Mary Ann Forbes is a proud Inuk, born and raised in Nunavut and the Northwest Territories. Mary Ann moved to Mohkinstsis (also known as Calgary) on Treaty 7 territory, to obtain a Masters Degree in Educational Psychology. She then started a family, and had the privilege of caring for her 2 children at home for almost 10 years.
Mary Ann has advocated for children, youth, and adults in non-profit, education, government, and post-secondary settings. As a facilitator, she can share her experience and pursue her passions for community building, healing from shame and intergenerational trauma, and celebrating Indigenous Peoples. She is also a dog mom and loves exploring new parks and trails.
Tapisa is an Inuk woman from the Qikiqtaaluk region of Nunavut. Tapisa’s Inuit identity is honoured through her anaana (mother) Jeannie, her anaanatsiaq (grandmother) Maata, and her great grandmother and namesake Pitseolala. Since leaving her home community of Iqaluit in 1997, she lived in Nova Scotia, the birthplace of her father, a settler descendant from Ireland and Eastern Europe. Mohkinstsis, Calgary, the Traditional Territory of Treaty 7 has been her home since 2008.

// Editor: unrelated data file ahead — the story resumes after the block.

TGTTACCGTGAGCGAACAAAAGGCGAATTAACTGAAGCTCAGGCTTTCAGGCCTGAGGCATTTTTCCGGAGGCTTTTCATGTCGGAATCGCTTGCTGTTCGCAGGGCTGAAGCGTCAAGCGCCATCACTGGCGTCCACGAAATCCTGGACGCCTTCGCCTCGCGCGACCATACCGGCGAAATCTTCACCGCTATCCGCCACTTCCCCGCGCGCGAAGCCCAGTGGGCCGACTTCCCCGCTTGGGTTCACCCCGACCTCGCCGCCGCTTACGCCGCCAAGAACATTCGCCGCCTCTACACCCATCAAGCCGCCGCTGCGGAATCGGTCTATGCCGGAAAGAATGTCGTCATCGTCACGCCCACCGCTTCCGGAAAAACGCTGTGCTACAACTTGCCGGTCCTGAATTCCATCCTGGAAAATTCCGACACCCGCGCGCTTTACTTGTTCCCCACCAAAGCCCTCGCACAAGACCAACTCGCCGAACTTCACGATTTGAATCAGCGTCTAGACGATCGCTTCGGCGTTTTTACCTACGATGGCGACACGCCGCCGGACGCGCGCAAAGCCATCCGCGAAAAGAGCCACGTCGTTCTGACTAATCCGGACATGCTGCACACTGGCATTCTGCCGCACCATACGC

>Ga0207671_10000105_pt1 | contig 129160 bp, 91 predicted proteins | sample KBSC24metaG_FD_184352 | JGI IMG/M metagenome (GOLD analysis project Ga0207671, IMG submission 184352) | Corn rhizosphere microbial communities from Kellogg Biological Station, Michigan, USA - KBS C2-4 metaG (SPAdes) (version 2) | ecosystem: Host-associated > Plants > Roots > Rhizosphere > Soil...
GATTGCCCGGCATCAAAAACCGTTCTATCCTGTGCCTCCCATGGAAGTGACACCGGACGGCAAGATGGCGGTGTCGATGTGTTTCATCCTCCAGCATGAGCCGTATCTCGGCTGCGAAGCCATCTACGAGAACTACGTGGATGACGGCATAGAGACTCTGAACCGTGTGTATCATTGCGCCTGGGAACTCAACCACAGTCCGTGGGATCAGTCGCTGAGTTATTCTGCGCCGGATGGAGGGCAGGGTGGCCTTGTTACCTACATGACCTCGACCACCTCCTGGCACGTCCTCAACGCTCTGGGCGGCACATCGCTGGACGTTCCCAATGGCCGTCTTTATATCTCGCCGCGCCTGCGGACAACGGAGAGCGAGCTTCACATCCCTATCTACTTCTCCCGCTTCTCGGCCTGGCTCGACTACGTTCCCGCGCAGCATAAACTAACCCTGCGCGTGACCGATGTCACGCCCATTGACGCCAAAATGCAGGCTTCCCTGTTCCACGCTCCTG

Tapisa loves working along with the Indigenous community to promote healing and advocacy. Presently, she is in her second year of studies at UCalgary, majoring in International Indigenous Studies. In her role as a Research Assistant, she is a part of a team of researchers conducting research under the Nunavut Research Institute’s North by North Research Program. A few of her accomplishments include learning Inuktitut, revitalizing her right to traditional Inuit women tattoos and practicing traditional parenting with her husband and three children.
Art is a retired Indigenous Relations Practitioner with over 35 years of experience of building positive relationships with over 150 Indigenous Communities in Canada and 40 Tribal Communities in the US. He has led the initial contact with communities, the development policy and engagement activity, and implemented the agreements and commitments made.